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Hospitalizations for eating disorders increased during COVID-19

2023 Oct 04, 17:23, WASHINGTON

New research found that emergency department (ED) visits and hospital admissions for eating disorders increased during the COVID-19 pandemic in adolescents aged 10-17 years, as did ED visits among young adults and older adults.

The study was published in the Canadian Medical Association Journal.

Using ICES data, researchers compared observed and expected rates of ED visits and hospitalizations for eating disorders in adolescents (10-17 years), young adults (18-26 years), adults (27-40 years), and older adults (41-105 years) before (Jan. 1, 2017, to Feb. 29, 2020) and during the pandemic (Mar. 1, 2020, to Aug. 31, 2022).

In the 30 months following the start of the pandemic, the observed rate of ED visits for eating disorders in adolescents was 7.38 per 100,000, a 121 per cent increase over the expected rate.

The rate of ED visits among young people climbed 13 per cent over expectations to 2.79 per 100,000 but was close to the expected rate among individuals aged 27-40 years.

Adolescent hospital admissions jumped 54 per cent to 8.82 per 100,000 but were at or below predicted levels across all adult age categories.

"A combination of risk factors — including isolation, increased time on social media, extended time spent with family, decreased access to care and fear of infection — may contribute to an increased risk of development or exacerbation of an eating disorder," wrote Dr. Alene Toulany, an adolescent medicine specialist at The Hospital for Sick Children (SickKids) and adjunct scientist at ICES, Toronto, Ontario, with coauthors.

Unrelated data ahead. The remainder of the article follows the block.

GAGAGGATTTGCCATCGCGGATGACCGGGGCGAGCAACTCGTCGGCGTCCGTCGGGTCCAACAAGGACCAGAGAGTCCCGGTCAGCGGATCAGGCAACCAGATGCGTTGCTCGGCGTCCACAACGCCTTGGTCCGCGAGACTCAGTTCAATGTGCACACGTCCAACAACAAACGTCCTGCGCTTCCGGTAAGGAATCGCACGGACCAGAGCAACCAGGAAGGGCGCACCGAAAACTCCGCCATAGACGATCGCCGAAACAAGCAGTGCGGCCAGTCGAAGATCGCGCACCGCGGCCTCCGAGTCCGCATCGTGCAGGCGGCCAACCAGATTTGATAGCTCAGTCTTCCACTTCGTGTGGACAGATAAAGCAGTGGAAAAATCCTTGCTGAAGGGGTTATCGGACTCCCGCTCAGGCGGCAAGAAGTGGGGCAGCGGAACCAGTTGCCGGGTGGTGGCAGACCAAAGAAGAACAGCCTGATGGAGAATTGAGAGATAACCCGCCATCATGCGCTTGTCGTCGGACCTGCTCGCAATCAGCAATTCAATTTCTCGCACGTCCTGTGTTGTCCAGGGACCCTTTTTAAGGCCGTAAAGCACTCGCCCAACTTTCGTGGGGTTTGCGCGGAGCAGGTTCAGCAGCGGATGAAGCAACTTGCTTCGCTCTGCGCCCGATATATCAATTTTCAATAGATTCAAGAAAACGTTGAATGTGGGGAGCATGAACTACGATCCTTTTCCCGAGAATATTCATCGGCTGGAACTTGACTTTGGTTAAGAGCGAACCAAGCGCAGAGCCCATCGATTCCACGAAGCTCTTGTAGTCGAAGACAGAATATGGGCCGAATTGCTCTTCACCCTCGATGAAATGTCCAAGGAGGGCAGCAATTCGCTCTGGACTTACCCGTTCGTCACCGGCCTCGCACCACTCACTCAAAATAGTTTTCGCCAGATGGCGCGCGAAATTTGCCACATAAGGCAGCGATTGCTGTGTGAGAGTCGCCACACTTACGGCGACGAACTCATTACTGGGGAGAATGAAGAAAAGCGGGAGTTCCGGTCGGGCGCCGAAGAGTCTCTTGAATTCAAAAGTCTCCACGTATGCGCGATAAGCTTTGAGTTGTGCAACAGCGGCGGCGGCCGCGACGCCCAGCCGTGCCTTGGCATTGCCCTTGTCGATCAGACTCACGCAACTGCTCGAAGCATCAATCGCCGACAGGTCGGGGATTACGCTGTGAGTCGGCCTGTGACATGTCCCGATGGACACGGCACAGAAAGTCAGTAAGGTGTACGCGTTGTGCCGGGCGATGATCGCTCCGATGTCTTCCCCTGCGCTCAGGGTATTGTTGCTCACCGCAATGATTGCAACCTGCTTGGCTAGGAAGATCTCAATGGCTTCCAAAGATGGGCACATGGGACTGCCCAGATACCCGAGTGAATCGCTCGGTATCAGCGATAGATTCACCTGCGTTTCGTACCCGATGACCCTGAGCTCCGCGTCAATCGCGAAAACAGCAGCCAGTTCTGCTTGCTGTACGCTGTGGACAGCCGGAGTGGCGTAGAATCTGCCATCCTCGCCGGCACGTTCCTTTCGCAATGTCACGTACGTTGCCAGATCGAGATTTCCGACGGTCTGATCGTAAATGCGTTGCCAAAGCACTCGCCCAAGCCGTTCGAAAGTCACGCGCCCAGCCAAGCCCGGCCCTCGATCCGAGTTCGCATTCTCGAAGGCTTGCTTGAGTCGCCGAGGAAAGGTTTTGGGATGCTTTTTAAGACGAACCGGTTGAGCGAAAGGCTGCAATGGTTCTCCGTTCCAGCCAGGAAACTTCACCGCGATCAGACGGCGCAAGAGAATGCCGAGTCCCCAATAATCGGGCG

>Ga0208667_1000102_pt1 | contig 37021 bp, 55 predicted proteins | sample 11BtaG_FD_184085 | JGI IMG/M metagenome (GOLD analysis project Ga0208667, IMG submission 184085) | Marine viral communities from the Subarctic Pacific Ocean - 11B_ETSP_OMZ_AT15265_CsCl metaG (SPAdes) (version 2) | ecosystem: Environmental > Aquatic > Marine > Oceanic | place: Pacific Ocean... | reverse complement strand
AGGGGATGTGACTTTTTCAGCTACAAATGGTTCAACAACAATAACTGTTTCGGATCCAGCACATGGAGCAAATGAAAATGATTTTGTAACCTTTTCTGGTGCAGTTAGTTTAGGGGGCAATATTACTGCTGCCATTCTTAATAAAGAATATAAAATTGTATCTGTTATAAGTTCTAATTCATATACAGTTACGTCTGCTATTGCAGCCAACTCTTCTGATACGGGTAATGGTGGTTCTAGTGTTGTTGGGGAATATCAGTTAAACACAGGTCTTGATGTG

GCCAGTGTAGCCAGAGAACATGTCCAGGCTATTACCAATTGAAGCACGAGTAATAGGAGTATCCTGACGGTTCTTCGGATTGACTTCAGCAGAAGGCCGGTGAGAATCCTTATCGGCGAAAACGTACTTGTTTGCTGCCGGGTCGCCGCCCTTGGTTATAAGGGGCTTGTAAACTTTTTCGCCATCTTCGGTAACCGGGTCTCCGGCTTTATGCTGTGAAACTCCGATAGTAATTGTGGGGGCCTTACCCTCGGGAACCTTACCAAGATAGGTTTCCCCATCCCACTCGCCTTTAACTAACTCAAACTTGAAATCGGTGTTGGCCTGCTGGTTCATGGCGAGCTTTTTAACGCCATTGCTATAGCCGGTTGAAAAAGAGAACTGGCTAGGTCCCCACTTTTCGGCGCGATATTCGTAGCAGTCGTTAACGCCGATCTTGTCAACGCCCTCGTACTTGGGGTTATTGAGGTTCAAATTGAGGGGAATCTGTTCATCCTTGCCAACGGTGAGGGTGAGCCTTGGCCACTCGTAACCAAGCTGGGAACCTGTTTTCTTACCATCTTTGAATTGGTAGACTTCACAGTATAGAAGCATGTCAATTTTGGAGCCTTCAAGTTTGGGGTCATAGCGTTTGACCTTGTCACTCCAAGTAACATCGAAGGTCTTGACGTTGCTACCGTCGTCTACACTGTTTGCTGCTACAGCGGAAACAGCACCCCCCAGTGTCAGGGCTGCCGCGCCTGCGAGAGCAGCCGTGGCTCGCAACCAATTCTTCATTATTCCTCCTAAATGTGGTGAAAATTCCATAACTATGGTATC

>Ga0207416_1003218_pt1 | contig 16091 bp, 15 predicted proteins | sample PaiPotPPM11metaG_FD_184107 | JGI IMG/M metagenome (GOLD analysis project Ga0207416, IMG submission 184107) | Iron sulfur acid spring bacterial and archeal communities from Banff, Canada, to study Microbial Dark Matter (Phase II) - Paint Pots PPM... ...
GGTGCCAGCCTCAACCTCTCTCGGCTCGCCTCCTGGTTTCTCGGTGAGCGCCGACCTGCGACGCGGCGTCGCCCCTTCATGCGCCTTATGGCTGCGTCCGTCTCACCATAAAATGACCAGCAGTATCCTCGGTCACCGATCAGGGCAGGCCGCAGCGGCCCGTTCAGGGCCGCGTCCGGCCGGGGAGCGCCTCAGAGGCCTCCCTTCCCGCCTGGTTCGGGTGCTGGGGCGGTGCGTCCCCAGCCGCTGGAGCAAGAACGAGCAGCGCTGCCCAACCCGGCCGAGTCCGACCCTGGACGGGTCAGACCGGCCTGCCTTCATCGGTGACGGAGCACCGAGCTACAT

Concerns about health and exercise, as a result of the closure of gyms and other chances for physical activity, and home stress may also have contributed to the rise in eating disorders.

The authors advocate for increased funding for eating disorder programmes for adolescents and adults, as well as additional research.

"Our findings reveal significant variations in the utilization of acute care services for eating disorders across different age groups. This highlights the need for a nuanced approach to allocating mental health resources and expanding system capacity and resources dedicated to both adolescent and adult eating disorder programs," said Dr. Toulany.

"Further research is needed to determine the degree to which the surge in acute presentations is attributable to new eating disorders or exacerbation of pre-existing eating disorders," the authors concluded. 


hospital admissions eating disorders covid-19 pandemic adolescents Mental Health Physical Activity
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